Profiles, V4I2

Working Harmoniously Together, Part 2

Joseph Miller has been involved in construction most of his life.

His father was a brick and stone mason in Virginia Beach, training his four sons (there are also two daughters) in the masonry business.

As the sons got older and were ready to take on more responsibility, Miller, the oldest of the six children, says they expanded the family business into several crews.

“I’ve always been interested in building, and would pay close attention to the other trades that we were working alongside,” he says. “By the time I was ready to strike out on my own, I had acquired quite a lot of proficiency in nearly all the building trades. I’ve always been particularly interested in the shed business and collected as much knowledge as I could from everyone that I knew in the shed trades.”

In 2011, Miller says they moved to South Carolina, and he had the opportunity to work in a shed manufacturing shop. He spent several years working in a bay, learning how to build sheds neatly and efficiently.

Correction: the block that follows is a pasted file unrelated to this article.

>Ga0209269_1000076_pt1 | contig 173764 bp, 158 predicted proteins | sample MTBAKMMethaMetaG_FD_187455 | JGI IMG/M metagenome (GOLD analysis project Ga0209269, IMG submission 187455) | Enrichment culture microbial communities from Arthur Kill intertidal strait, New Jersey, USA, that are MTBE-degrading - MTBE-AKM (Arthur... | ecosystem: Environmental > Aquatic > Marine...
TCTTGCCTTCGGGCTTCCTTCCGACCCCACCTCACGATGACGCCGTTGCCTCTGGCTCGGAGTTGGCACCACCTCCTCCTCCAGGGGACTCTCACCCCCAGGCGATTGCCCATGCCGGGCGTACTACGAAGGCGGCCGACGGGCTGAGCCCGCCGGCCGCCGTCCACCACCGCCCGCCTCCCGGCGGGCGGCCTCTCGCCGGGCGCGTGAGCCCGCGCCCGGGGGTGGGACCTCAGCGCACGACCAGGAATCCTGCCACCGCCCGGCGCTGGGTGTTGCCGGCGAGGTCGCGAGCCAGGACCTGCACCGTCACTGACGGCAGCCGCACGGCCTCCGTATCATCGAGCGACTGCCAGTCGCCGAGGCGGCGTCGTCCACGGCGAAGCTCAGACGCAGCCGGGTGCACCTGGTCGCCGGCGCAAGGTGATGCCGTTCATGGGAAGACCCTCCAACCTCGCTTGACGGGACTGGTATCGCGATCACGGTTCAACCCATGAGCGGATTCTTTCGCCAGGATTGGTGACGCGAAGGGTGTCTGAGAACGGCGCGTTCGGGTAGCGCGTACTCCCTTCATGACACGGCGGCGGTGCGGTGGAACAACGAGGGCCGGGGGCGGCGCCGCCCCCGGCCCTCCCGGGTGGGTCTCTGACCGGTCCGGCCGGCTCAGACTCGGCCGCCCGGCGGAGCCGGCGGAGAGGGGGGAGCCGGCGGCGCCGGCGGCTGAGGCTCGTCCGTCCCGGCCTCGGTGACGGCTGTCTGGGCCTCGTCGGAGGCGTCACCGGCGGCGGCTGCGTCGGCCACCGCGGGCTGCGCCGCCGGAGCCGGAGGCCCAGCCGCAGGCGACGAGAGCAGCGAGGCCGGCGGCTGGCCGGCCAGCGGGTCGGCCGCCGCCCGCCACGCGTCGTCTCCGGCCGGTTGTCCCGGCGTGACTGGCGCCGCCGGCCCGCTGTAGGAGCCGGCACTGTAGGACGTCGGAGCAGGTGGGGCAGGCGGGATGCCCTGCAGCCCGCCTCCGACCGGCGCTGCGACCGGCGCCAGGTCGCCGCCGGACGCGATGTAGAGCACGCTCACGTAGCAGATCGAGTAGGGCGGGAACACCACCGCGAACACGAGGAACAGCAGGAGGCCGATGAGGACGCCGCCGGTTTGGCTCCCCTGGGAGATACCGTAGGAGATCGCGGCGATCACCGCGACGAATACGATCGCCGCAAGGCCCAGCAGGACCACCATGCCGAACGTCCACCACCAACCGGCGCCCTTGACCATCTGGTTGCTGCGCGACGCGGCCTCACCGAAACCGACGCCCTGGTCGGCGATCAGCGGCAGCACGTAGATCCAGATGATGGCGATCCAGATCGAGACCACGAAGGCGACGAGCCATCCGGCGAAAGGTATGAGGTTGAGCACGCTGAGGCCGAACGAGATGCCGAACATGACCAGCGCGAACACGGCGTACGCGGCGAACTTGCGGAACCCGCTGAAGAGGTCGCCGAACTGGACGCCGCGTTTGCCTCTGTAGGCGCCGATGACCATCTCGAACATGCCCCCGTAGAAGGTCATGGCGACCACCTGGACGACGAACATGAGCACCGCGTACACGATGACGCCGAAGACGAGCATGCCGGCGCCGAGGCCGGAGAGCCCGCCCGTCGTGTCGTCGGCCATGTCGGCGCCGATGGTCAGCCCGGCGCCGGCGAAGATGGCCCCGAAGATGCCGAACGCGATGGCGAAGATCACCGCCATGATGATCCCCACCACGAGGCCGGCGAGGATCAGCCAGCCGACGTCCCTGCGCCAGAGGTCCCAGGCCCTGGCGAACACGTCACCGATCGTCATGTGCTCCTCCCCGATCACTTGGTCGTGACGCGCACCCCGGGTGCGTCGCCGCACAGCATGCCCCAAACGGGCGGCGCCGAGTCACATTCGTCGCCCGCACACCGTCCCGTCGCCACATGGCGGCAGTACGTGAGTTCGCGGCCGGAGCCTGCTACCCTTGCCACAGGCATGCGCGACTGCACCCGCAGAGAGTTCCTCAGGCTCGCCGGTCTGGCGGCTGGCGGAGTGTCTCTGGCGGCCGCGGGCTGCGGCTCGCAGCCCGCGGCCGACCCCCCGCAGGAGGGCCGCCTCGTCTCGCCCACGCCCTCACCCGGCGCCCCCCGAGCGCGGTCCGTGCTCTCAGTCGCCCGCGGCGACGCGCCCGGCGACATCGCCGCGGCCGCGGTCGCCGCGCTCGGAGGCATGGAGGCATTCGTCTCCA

“I began plans to open my own shop,” he shares. “In late 2014, I decided it was time to start and enlisted the help of my brother, Ben. By April 2015 we had signed a lease on a small facility and we were underway.”

And so, Willow Lake Buildings was born.

Retail as Easy as 1, 2, 3

At first, Willow Lake Buildings operated without a retail location, selling through dealers. Eventually, the company got into the retail side of the business, and recently took a big step by acquiring 123 Buildings.

Eli Beachy, sales and marketing manager for Willow Lake Buildings, worked as sales manager for 123 Buildings when the relationship between the two businesses began.

He says 123 Buildings operated strictly as a retail sales outlet that also delivered sheds. The sheds were placed on the sales lots on a consignment basis from Bennett Buildings.

The company got started in 2010 when Sam Byler was delivering sheds for Bennett Buildings. According to Beachy, the company needed a dealer in the area and offered to provide the sheds for any sales lots Byler wanted to open.

“The first sales lot was opened in Seneca, South Carolina, and eventually expanded to include the cities of Easley and Anderson as well,” Beachy says.

In 2013, Beachy says 123 Buildings was looking to add painted wooden sheds to its offerings, which was not an option Bennett offered at the time. This resulted in 123 Buildings bringing in a second manufacturer that could provide the painted sheds—Willow Lake Buildings, which agreed to manufacture a line of painted sheds exclusively for 123 Buildings.